Surrey County Council must pay three families a total of £3,300 for the distress and frustration caused by delaying their children’s education care plans –  as it struggles with a backlog of around 1,000 young people.

The rulings were passed down by the Local Government and Social Care Ombudsman after finding the children and their families were made to suffer needless delays and trouble while trying to find the right schooling.

Councillor Clare Curran,  Surrey’s lead member for education, apologised saying the authority had “not always got things right” and the support and service was “not always of the standard” expected.

An Education, Health and Care Plan (EHCP) is a formal document that describes a child or young person’s special educational needs as well as the support needed, and the outcomes they would like to achieve. The watchdog ruled that Surrey County Council’s delays meant the young people missed out on vital education and schooling.

The three findings date back to October, with the watchdog releasing its rulings in December, and comes when services across the country are under pressure because of staff shortages.

In the first case, Surrey was ordered to pay £600 as a symbolic gesture in recognition of the “uncertainty, distress and avoidable time and trouble” caused its  failure to issue a final care plan within statutory time scales and its poor communication. It was also ordered to pay £900 in recognition of the delay.

In the second case the council was ordered to pay £1,100 for the injustice brought about by its delayed in issuing a care plan. The figure was “calculated at roughly £100 per month from the date the council should have issued the final EHC plan in October 2022, until the date it issued the draft plan in September 2023”.

It told the ombudsman it had “a backlog of around 1,000 EHC needs assessment awaiting an educational psychologist assessment”.

The third case cost the council  a further £700 for the distress and delay.

Cllr Curran said: “We are not able to comment on any individual children specifically, however we take the findings from the Ombudsman very seriously and apologise for the distress these families experienced.

“I am aware that the council has not always got things right and that the support and service that some children with additional needs and disabilities and their families receive is not always of the standard that we would expect, and I am sorry about that.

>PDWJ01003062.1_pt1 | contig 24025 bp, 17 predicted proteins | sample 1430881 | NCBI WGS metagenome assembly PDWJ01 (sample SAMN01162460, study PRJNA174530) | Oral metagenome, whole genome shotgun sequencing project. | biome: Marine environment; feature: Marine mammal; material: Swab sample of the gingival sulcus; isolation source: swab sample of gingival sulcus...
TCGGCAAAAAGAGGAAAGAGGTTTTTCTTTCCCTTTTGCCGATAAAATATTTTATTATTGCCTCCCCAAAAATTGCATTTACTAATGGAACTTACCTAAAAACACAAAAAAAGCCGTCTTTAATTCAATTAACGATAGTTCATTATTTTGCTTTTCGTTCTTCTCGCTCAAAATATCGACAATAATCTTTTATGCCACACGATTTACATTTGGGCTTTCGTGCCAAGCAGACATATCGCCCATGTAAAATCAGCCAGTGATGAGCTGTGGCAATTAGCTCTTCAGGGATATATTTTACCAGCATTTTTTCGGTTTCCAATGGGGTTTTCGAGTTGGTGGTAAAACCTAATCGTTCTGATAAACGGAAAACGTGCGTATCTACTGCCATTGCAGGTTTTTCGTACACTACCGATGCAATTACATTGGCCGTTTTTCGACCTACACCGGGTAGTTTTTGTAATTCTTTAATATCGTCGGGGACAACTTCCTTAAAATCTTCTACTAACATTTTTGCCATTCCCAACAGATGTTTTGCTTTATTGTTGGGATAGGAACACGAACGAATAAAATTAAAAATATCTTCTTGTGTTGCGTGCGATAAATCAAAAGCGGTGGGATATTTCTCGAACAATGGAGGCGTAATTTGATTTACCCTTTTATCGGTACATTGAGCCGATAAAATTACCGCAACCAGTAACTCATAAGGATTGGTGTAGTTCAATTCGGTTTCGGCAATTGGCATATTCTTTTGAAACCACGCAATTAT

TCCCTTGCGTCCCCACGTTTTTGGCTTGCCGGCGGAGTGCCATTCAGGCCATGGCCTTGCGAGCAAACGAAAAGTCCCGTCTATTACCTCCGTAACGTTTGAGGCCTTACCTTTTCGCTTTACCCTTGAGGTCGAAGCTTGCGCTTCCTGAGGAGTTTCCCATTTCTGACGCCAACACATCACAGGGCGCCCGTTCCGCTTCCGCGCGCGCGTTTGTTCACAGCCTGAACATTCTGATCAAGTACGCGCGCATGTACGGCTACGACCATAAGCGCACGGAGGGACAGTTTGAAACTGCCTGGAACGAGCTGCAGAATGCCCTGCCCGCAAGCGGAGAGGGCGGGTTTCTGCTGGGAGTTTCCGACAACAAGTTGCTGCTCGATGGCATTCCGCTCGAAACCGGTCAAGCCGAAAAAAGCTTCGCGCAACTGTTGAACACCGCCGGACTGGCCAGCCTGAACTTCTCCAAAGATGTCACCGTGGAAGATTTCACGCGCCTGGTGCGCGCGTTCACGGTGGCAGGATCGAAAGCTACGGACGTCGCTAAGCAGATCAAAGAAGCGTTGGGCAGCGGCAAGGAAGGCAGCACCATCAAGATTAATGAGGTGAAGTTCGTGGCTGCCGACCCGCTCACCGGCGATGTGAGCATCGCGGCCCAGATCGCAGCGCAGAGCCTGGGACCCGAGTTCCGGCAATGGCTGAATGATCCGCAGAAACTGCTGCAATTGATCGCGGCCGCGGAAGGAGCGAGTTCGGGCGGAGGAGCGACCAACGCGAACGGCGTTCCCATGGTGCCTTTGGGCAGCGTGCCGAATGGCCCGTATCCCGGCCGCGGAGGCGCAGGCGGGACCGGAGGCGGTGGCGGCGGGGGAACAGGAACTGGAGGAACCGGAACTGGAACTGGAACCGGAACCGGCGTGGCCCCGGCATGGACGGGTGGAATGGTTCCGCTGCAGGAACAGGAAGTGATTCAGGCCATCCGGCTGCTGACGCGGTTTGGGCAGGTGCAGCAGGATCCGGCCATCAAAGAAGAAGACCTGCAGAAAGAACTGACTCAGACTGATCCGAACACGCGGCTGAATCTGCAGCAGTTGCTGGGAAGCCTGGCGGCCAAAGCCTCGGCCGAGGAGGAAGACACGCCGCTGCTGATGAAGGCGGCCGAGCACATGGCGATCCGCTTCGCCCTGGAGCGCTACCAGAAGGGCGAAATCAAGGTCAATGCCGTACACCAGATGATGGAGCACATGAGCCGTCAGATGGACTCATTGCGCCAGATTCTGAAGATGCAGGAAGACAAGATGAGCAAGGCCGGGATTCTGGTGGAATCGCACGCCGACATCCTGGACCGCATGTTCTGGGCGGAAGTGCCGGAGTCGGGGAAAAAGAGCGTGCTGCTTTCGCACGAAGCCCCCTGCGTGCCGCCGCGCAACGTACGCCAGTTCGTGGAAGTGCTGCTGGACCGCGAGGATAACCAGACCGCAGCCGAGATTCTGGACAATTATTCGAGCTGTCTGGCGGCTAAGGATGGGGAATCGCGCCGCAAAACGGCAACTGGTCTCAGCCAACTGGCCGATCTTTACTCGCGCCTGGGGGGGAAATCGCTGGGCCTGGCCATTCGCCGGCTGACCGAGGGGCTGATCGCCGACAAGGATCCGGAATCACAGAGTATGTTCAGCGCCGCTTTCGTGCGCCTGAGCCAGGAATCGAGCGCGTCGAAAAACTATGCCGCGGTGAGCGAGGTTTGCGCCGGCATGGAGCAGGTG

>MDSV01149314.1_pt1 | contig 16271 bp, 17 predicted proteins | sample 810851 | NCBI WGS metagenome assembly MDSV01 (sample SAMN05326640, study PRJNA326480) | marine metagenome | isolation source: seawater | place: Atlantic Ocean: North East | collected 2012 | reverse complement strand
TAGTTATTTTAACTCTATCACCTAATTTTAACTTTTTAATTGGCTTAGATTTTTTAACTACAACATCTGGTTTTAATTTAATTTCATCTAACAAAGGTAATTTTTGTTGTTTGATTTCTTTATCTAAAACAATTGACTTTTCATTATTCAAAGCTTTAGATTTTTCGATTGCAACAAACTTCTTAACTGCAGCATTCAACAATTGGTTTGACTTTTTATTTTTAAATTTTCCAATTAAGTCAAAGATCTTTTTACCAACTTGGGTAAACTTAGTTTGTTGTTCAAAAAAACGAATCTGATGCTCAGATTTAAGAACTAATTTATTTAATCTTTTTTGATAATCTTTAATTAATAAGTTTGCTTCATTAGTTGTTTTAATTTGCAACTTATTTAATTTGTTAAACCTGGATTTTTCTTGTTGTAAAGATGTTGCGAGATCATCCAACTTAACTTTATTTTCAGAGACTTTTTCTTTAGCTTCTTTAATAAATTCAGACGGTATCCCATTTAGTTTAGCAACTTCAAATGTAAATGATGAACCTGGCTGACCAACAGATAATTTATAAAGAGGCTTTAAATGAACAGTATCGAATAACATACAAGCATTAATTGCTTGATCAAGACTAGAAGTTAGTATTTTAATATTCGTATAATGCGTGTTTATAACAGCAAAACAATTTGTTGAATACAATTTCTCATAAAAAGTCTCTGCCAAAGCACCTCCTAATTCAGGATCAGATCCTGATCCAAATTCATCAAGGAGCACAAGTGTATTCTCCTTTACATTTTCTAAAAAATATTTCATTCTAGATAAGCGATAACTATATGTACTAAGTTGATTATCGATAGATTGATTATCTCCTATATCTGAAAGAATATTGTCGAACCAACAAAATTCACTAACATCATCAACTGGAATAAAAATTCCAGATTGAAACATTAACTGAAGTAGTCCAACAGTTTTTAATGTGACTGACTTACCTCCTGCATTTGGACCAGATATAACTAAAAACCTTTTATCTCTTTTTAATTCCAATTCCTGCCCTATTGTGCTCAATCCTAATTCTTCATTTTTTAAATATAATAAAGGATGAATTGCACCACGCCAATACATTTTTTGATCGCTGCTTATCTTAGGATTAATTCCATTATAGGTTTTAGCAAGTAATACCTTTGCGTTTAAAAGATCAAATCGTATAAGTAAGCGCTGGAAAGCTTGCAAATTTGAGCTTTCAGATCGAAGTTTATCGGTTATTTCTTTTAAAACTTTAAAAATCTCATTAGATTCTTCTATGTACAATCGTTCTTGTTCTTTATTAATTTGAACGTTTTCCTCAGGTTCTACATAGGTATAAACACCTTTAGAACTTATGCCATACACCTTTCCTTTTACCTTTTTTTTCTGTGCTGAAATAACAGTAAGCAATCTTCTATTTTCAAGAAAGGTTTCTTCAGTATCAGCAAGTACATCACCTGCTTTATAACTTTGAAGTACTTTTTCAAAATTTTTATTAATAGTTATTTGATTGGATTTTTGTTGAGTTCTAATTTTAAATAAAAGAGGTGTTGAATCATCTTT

“We are working hard to improve services, and a recent Local Area SEND Inspection noted progress is underway.

“Despite national pressures we regret all delays and are working hard to reduce any backlogs. 

“We have taken several actions to address this including securing an additional £15m of funding to increase the capacity of key teams, extending the use of locum and associate educational psychologists, commissioning external providers for support, and increasing advertising to fill positions.”

She said progress was being made in some areas but that it still needed to do better particularly when communicating with parents and carers.

She added: “We also recognise the significant issues that confront the SEND system nationally. 

“We have seen a 64 per cent increase in education, health and care needs assessment requests across Surrey since 2020, at a time of a national shortage of Educational Psychologists (EPs). 

“We are doing our utmost to recruit more to meet this demand, and we are filling this gap as best we can. “

Cllr Curran said the county council has already halved the backlog of EP advices through the steps it has taken locally, "but we hope to see the national shortage in trained EPs and other issues addressed soon through the government’s improvement plan".

She continued: “We remain committed to improving our services and outcomes for children and young people with additional needs and disabilities so that they are happy, healthy, safe and confident about their future.”